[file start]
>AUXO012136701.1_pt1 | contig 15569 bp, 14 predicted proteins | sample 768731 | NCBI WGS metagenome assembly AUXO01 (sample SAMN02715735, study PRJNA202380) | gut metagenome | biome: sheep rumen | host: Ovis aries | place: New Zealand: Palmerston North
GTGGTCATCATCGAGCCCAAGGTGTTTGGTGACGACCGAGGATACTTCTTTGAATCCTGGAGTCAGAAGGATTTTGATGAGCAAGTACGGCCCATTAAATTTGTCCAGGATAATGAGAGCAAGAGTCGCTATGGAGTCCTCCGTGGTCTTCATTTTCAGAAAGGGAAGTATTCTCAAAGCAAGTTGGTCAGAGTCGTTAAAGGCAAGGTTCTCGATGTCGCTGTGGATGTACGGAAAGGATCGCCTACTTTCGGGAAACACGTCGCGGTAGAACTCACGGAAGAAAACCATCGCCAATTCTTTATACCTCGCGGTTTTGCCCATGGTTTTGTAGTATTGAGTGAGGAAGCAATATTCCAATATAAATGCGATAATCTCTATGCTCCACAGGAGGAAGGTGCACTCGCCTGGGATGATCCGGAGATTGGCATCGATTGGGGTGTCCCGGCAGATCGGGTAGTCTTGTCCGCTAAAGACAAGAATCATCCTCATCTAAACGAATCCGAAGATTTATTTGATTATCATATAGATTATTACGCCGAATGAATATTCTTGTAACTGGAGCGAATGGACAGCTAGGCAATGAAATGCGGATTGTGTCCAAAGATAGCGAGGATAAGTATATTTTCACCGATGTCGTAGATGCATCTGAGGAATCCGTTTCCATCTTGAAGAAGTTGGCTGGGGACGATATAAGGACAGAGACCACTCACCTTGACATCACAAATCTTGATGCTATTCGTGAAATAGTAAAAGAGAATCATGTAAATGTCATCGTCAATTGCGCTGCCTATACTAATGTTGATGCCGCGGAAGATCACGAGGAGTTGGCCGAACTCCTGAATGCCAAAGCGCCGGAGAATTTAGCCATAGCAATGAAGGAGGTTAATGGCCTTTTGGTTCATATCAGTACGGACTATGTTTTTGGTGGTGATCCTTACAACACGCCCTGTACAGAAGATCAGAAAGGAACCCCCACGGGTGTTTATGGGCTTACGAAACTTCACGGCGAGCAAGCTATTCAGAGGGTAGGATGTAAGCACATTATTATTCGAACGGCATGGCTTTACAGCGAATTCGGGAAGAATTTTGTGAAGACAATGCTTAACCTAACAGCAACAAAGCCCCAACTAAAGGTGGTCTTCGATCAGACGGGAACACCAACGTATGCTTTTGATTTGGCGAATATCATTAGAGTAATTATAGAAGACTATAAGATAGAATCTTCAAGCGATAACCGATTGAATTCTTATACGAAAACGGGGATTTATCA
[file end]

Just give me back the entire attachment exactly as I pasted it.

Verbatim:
>AUXO012136701.1_pt1 | contig 15569 bp, 14 predicted proteins | sample 768731 | NCBI WGS metagenome assembly AUXO01 (sample SAMN02715735, study PRJNA202380) | gut metagenome | biome: sheep rumen | host: Ovis aries | place: New Zealand: Palmerston North
GTGGTCATCATCGAGCCCAAGGTGTTTGGTGACGACCGAGGATACTTCTTTGAATCCTGGAGTCAGAAGGATTTTGATGAGCAAGTACGGCCCATTAAATTTGTCCAGGATAATGAGAGCAAGAGTCGCTATGGAGTCCTCCGTGGTCTTCATTTTCAGAAAGGGAAGTATTCTCAAAGCAAGTTGGTCAGAGTCGTTAAAGGCAAGGTTCTCGATGTCGCTGTGGATGTACGGAAAGGATCGCCTACTTTCGGGAAACACGTCGCGGTAGAACTCACGGAAGAAAACCATCGCCAATTCTTTATACCTCGCGGTTTTGCCCATGGTTTTGTAGTATTGAGTGAGGAAGCAATATTCCAATATAAATGCGATAATCTCTATGCTCCACAGGAGGAAGGTGCACTCGCCTGGGATGATCCGGAGATTGGCATCGATTGGGGTGTCCCGGCAGATCGGGTAGTCTTGTCCGCTAAAGACAAGAATCATCCTCATCTAAACGAATCCGAAGATTTATTTGATTATCATATAGATTATTACGCCGAATGAATATTCTTGTAACTGGAGCGAATGGACAGCTAGGCAATGAAATGCGGATTGTGTCCAAAGATAGCGAGGATAAGTATATTTTCACCGATGTCGTAGATGCATCTGAGGAATCCGTTTCCATCTTGAAGAAGTTGGCTGGGGACGATATAAGGACAGAGACCACTCACCTTGACATCACAAATCTTGATGCTATTCGTGAAATAGTAAAAGAGAATCATGTAAATGTCATCGTCAATTGCGCTGCCTATACTAATGTTGATGCCGCGGAAGATCACGAGGAGTTGGCCGAACTCCTGAATGCCAAAGCGCCGGAGAATTTAGCCATAGCAATGAAGGAGGTTAATGGCCTTTTGGTTCATATCAGTACGGACTATGTTTTTGGTGGTGATCCTTACAACACGCCCTGTACAGAAGATCAGAAAGGAACCCCCACGGGTGTTTATGGGCTTACGAAACTTCACGGCGAGCAAGCTATTCAGAGGGTAGGATGTAAGCACATTATTATTCGAACGGCATGGCTTTACAGCGAATTCGGGAAGAATTTTGTGAAGACAATGCTTAACCTAACAGCAACAAAGCCCCAACTAAAGGTGGTCTTCGATCAGACGGGAACACCAACGTATGCTTTTGATTTGGCGAATATCATTAGAGTAATTATAGAAGACTATAAGATAGAATCTTCAAGCGATAACCGATTGAATTCTTATACGAAAACGGGGATTTATCA